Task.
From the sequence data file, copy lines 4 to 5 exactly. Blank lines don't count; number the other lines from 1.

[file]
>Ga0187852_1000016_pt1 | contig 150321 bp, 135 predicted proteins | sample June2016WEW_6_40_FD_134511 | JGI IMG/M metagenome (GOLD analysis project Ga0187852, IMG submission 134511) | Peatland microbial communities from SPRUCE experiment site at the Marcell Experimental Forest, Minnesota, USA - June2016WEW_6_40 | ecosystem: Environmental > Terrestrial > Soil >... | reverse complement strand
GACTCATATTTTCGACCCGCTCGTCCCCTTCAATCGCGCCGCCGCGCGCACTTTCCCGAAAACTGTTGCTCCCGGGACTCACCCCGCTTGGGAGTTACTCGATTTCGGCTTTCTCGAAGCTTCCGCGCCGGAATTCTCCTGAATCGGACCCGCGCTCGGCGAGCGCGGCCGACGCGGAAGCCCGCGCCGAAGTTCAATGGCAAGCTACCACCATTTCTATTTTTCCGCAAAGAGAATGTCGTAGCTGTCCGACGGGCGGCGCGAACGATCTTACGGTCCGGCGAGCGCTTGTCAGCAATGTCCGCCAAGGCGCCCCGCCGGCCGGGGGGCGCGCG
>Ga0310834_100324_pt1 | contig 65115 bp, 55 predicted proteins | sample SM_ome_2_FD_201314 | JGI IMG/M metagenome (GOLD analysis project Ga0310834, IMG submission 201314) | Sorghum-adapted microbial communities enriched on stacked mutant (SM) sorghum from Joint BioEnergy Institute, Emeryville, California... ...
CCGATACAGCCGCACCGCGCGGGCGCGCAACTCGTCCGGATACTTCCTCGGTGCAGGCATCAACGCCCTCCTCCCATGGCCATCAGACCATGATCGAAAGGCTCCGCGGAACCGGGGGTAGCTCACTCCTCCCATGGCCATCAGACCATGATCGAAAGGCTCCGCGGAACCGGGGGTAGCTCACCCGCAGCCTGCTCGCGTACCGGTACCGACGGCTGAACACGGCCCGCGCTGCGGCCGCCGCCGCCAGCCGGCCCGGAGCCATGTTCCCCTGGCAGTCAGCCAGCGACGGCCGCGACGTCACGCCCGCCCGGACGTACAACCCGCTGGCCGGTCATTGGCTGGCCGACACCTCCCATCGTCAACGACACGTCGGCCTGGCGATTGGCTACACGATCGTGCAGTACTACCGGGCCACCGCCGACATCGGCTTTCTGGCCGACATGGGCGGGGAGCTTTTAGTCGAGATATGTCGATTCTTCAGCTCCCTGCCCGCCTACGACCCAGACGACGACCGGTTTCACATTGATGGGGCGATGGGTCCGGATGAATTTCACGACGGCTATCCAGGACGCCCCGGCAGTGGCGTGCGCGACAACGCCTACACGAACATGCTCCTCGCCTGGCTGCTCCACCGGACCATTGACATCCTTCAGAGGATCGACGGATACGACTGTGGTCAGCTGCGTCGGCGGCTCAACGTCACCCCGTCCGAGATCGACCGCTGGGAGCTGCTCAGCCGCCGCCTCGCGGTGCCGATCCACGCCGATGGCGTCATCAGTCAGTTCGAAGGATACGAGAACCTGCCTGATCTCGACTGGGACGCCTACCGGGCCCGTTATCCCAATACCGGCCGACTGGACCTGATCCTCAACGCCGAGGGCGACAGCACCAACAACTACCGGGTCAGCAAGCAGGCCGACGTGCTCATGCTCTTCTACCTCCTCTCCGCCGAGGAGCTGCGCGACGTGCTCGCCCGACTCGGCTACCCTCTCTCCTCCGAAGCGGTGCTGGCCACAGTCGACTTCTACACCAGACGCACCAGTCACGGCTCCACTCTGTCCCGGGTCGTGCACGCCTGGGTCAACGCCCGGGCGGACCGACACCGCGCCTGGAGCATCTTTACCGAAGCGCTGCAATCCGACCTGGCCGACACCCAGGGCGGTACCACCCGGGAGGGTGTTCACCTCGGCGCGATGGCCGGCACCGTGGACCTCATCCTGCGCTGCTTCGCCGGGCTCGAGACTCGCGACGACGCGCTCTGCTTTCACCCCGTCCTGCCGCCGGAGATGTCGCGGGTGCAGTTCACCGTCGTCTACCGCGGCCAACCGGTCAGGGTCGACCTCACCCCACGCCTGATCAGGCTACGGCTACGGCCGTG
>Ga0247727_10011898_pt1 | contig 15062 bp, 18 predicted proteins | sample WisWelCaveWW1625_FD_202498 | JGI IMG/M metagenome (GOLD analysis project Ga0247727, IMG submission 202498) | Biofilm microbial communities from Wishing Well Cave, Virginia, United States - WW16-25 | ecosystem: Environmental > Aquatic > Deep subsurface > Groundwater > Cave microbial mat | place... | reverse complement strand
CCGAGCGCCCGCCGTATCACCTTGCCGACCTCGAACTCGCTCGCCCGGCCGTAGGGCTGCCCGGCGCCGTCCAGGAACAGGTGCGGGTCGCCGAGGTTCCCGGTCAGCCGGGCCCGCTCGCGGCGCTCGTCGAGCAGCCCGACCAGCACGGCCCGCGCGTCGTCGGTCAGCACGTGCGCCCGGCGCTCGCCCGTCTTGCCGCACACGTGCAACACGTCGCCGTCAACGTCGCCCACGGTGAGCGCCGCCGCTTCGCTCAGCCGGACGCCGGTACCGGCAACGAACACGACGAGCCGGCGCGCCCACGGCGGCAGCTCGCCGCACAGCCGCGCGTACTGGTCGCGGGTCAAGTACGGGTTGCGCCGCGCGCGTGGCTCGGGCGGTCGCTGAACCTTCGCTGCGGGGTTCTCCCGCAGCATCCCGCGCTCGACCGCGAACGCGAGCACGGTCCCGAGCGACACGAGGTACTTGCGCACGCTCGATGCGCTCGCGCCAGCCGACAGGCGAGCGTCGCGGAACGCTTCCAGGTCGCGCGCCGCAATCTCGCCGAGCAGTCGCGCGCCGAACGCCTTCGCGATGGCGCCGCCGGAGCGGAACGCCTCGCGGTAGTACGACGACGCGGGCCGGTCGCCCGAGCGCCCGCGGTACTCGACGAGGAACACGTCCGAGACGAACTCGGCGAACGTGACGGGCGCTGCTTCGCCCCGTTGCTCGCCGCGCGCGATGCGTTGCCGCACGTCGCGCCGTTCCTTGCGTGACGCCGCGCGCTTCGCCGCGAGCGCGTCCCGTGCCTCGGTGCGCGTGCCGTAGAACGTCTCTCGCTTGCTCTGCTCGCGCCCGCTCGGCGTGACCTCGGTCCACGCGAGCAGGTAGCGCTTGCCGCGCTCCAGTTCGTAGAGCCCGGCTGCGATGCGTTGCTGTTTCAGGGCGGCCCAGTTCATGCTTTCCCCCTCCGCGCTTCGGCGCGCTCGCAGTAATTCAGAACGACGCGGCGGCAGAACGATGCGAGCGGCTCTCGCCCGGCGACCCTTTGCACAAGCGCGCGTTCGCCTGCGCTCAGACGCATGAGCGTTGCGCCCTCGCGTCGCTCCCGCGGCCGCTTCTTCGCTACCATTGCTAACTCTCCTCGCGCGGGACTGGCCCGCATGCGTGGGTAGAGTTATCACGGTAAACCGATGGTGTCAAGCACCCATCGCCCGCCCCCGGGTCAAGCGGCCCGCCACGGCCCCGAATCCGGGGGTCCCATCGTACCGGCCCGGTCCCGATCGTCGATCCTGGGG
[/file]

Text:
CCGATACAGCCGCACCGCGCGGGCGCGCAACTCGTCCGGATACTTCCTCGGTGCAGGCATCAACGCCCTCCTCCCATGGCCATCAGACCATGATCGAAAGGCTCCGCGGAACCGGGGGTAGCTCACTCCTCCCATGGCCATCAGACCATGATCGAAAGGCTCCGCGGAACCGGGGGTAGCTCACCCGCAGCCTGCTCGCGTACCGGTACCGACGGCTGAACACGGCCCGCGCTGCGGCCGCCGCCGCCAGCCGGCCCGGAGCCATGTTCCCCTGGCAGTCAGCCAGCGACGGCCGCGACGTCACGCCCGCCCGGACGTACAACCCGCTGGCCGGTCATTGGCTGGCCGACACCTCCCATCGTCAACGACACGTCGGCCTGGCGATTGGCTACACGATCGTGCAGTACTACCGGGCCACCGCCGACATCGGCTTTCTGGCCGACATGGGCGGGGAGCTTTTAGTCGAGATATGTCGATTCTTCAGCTCCCTGCCCGCCTACGACCCAGACGACGACCGGTTTCACATTGATGGGGCGATGGGTCCGGATGAATTTCACGACGGCTATCCAGGACGCCCCGGCAGTGGCGTGCGCGACAACGCCTACACGAACATGCTCCTCGCCTGGCTGCTCCACCGGACCATTGACATCCTTCAGAGGATCGACGGATACGACTGTGGTCAGCTGCGTCGGCGGCTCAACGTCACCCCGTCCGAGATCGACCGCTGGGAGCTGCTCAGCCGCCGCCTCGCGGTGCCGATCCACGCCGATGGCGTCATCAGTCAGTTCGAAGGATACGAGAACCTGCCTGATCTCGACTGGGACGCCTACCGGGCCCGTTATCCCAATACCGGCCGACTGGACCTGATCCTCAACGCCGAGGGCGACAGCACCAACAACTACCGGGTCAGCAAGCAGGCCGACGTGCTCATGCTCTTCTACCTCCTCTCCGCCGAGGAGCTGCGCGACGTGCTCGCCCGACTCGGCTACCCTCTCTCCTCCGAAGCGGTGCTGGCCACAGTCGACTTCTACACCAGACGCACCAGTCACGGCTCCACTCTGTCCCGGGTCGTGCACGCCTGGGTCAACGCCCGGGCGGACCGACACCGCGCCTGGAGCATCTTTACCGAAGCGCTGCAATCCGACCTGGCCGACACCCAGGGCGGTACCACCCGGGAGGGTGTTCACCTCGGCGCGATGGCCGGCACCGTGGACCTCATCCTGCGCTGCTTCGCCGGGCTCGAGACTCGCGACGACGCGCTCTGCTTTCACCCCGTCCTGCCGCCGGAGATGTCGCGGGTGCAGTTCACCGTCGTCTACCGCGGCCAACCGGTCAGGGTCGACCTCACCCCACGCCTGATCAGGCTACGGCTACGGCCGTG
>Ga0247727_10011898_pt1 | contig 15062 bp, 18 predicted proteins | sample WisWelCaveWW1625_FD_202498 | JGI IMG/M metagenome (GOLD analysis project Ga0247727, IMG submission 202498) | Biofilm microbial communities from Wishing Well Cave, Virginia, United States - WW16-25 | ecosystem: Environmental > Aquatic > Deep subsurface > Groundwater > Cave microbial mat | place... | reverse complement strand